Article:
Is Ethereum More Important Than Bitcoin?
Blockchain technology, the distributed ledger system that underpins the digital currency Bitcoin, is getting a lot of attention from Wall Street lately. With uses ranging from cross-border payments to settlements and clearing of over-the-counter derivatives to streamlining back office processes, the potential for disruption in the financial industry and elsewhere is growing more real each day. While bitcoin is the most widely used and well known use case of blockchain, Ethereum may be the killer app that allows for this disruption to finally take place. (For related reading, see also: How Will Bitcoin 2.0 Change the World.)
The token native to the Ethereum blockchain, Ether (ETH), has recently risen to over $10 per ETH, and the market capitalization of all ether is nearly $800 million, making it the second most valuable blockchain behind bitcoin (which represents approximately $6.5 billion of value). What is Ethereum and why is it interesting?
A Brief Overview of Ethereum
Ethereum was developed to augment and improve on bitcoin, expanding its capabilities. Importantly, it was developed to feature prominently “smart contracts:” decentralized, self-executing agreements coded into the blockchain itself. Ethereum was first proposed by Vitalik Buterin in 2013 and went live with its first beta version in 2015. Its blockchain is built with a turing-complete scripting language that can simultaneously run such smart contracts across all nodes and achieve verifiable consensus without the need for a trusted third party such as a court, judge or legal system. According to its website, Ethereum can be used to “codify, decentralize, secure and trade just about anything.” In late 2014, Ethereum raised over $18 million in bitcoin by way of a crowd sale to fund its development.
The ‘Ethereum Virtual Machine’ (EVM) is capable of running smart contracts that can represent financial agreements such as options contracts, swaps or coupon-paying bonds. It can also be used to execute bets and wagers, to fulfill employment contracts, to act as trusted escrow for the purchase of high value items, and to maintain a legitimate decentralized gambling facility. These are just a few examples of what is possible with smart contracts, and the potential to replace all sorts of legal, financial and social agreements is exciting.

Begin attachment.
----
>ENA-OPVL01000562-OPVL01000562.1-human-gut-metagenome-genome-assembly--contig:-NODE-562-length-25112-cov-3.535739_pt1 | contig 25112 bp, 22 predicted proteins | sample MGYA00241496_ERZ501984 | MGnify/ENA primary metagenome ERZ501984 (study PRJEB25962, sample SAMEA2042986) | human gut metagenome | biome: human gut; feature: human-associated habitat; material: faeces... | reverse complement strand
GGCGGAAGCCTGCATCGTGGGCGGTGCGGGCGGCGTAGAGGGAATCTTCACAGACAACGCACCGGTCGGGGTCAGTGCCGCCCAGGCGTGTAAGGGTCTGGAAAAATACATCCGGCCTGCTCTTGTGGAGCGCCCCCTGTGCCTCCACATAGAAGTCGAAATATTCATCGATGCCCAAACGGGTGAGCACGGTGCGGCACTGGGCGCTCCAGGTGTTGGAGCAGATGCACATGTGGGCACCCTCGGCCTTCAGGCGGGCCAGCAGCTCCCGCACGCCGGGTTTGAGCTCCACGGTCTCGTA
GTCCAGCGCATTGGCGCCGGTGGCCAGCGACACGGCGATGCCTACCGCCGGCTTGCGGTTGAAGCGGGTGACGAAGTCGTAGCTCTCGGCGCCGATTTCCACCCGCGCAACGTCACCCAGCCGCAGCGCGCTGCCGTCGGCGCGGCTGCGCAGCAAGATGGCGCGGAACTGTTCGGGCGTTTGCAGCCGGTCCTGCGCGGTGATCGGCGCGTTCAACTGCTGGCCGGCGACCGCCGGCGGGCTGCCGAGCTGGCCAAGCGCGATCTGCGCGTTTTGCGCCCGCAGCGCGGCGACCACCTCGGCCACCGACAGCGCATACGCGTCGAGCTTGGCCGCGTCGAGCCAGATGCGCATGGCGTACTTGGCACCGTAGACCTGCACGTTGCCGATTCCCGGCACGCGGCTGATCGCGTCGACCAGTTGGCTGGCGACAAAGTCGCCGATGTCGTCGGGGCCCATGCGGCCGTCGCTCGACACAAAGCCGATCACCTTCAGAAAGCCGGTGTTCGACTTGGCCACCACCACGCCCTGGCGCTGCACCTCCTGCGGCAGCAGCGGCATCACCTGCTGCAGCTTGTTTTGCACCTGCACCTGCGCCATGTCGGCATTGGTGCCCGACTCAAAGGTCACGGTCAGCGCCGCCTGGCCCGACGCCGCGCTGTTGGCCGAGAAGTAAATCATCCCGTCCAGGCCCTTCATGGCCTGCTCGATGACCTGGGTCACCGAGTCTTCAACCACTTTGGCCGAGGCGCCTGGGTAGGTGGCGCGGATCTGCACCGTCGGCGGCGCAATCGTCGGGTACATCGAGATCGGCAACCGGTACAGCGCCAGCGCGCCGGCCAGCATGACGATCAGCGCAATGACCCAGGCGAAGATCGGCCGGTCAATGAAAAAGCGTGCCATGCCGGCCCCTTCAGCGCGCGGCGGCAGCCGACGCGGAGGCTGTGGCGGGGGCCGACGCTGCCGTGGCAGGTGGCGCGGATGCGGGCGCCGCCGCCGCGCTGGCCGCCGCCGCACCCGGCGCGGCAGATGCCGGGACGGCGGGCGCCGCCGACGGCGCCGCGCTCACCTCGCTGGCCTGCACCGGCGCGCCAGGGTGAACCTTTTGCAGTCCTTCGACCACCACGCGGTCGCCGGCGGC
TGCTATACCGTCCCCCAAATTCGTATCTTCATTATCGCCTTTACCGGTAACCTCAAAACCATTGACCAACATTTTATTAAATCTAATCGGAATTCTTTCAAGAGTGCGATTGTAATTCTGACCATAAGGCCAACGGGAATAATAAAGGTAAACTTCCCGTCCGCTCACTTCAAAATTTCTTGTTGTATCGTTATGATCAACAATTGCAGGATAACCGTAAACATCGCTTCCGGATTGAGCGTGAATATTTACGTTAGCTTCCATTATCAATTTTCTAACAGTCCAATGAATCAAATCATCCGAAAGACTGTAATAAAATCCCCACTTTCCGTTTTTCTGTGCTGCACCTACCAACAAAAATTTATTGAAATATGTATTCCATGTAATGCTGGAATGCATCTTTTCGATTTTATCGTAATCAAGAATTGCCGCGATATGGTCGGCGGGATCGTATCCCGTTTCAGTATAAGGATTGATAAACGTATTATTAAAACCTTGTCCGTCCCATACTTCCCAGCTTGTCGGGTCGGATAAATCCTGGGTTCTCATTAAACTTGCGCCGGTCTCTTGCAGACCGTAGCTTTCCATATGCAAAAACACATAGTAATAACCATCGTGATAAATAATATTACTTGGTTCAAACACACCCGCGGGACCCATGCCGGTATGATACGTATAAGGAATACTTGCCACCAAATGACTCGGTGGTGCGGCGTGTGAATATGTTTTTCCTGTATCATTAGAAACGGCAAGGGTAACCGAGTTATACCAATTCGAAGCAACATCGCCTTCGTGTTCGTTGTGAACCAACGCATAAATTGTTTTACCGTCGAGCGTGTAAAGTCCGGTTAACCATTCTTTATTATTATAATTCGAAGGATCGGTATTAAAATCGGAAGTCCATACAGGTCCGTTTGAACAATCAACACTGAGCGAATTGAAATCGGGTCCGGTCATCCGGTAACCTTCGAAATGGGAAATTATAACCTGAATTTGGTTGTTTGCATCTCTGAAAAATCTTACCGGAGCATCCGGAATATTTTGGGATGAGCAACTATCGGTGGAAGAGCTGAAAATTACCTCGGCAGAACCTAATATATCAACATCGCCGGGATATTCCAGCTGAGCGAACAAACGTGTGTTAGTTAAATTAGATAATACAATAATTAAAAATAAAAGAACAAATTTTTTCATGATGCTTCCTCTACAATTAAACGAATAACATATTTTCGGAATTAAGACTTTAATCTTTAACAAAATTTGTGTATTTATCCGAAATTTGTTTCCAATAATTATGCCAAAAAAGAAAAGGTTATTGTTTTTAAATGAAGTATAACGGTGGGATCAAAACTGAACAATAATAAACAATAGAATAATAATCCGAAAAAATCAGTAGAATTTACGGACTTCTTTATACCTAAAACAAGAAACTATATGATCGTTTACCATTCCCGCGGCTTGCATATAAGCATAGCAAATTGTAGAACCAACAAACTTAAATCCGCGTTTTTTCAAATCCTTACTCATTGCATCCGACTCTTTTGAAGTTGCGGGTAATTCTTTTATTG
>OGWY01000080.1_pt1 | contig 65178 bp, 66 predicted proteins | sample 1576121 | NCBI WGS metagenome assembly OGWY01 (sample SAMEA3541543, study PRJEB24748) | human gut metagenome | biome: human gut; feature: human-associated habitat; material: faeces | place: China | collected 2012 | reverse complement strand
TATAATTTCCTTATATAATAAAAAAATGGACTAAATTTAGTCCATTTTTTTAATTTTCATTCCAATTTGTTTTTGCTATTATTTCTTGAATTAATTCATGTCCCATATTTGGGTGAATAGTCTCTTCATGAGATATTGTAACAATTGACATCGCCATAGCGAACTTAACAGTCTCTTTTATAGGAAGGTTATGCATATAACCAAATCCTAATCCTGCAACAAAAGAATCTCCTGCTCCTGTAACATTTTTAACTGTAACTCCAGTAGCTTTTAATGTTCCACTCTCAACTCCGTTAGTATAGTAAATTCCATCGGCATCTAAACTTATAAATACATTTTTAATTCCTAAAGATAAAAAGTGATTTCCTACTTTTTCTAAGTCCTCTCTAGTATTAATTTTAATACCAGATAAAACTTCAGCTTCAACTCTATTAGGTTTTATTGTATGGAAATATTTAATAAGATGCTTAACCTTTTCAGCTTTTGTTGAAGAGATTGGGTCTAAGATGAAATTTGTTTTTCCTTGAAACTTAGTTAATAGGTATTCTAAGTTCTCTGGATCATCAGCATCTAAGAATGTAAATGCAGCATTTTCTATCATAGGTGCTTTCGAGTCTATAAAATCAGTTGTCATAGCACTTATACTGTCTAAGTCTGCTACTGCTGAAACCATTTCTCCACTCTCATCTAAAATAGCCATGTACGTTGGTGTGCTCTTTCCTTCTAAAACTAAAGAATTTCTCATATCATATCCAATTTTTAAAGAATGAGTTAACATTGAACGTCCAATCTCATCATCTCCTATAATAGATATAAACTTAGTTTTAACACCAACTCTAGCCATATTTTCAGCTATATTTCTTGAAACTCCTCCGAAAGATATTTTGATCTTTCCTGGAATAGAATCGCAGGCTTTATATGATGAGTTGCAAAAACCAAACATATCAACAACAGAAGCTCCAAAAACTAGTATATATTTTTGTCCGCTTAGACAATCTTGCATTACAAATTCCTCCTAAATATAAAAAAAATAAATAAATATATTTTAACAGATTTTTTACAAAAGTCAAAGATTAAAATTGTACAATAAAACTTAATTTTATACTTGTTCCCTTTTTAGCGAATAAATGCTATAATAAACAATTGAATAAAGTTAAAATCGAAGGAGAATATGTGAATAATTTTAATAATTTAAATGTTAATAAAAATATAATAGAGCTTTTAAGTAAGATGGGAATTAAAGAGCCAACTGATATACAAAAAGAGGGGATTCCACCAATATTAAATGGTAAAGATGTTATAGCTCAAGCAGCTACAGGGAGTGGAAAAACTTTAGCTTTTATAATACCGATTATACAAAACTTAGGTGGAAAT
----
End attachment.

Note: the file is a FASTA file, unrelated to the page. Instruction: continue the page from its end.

Currently, the EVM is in its infancy, and running smart contracts is both “expensive” in terms of ether consumed, as well as limited in its processing power. According to its developers, the system is currently about as powerful as a late 1990s-era mobile phone. This, however, is likely to change as the protocol is developed further. To put this into perspective, the computer on the Apollo 11 lander had less power than a first-generation iPhone; it is certainly plausible that in a few short years, the EVM (or something like it) will be able to handle sophisticated smart contracts in real time.
Within the Ethereum ecosystem, ether exists as the internal cryptocurrency which is used to settle the outcomes of smart contracts executed within the protocol. Ether can be mined for and traded on cryptocurrency exchanges with bitcoin or fiat currencies such as US Dollars, and is also used to pay for computational effort employed by nodes on its blockchain. (For more, see: What is Ethereum?)